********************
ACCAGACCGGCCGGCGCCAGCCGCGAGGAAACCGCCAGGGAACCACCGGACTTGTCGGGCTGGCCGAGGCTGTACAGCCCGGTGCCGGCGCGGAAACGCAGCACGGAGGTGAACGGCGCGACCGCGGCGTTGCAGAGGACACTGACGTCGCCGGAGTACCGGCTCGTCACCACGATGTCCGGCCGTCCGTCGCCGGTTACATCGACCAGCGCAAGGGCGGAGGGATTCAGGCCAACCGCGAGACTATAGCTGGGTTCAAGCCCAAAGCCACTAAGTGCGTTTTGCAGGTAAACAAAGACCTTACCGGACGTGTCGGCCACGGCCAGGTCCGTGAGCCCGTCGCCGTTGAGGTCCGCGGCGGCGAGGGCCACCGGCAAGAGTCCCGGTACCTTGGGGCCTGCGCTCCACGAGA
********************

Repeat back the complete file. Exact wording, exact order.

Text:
ACCAGACCGGCCGGCGCCAGCCGCGAGGAAACCGCCAGGGAACCACCGGACTTGTCGGGCTGGCCGAGGCTGTACAGCCCGGTGCCGGCGCGGAAACGCAGCACGGAGGTGAACGGCGCGACCGCGGCGTTGCAGAGGACACTGACGTCGCCGGAGTACCGGCTCGTCACCACGATGTCCGGCCGTCCGTCGCCGGTTACATCGACCAGCGCAAGGGCGGAGGGATTCAGGCCAACCGCGAGACTATAGCTGGGTTCAAGCCCAAAGCCACTAAGTGCGTTTTGCAGGTAAACAAAGACCTTACCGGACGTGTCGGCCACGGCCAGGTCCGTGAGCCCGTCGCCGTTGAGGTCCGCGGCGGCGAGGGCCACCGGCAAGAGTCCCGGTACCTTGGGGCCTGCGCTCCACGAGA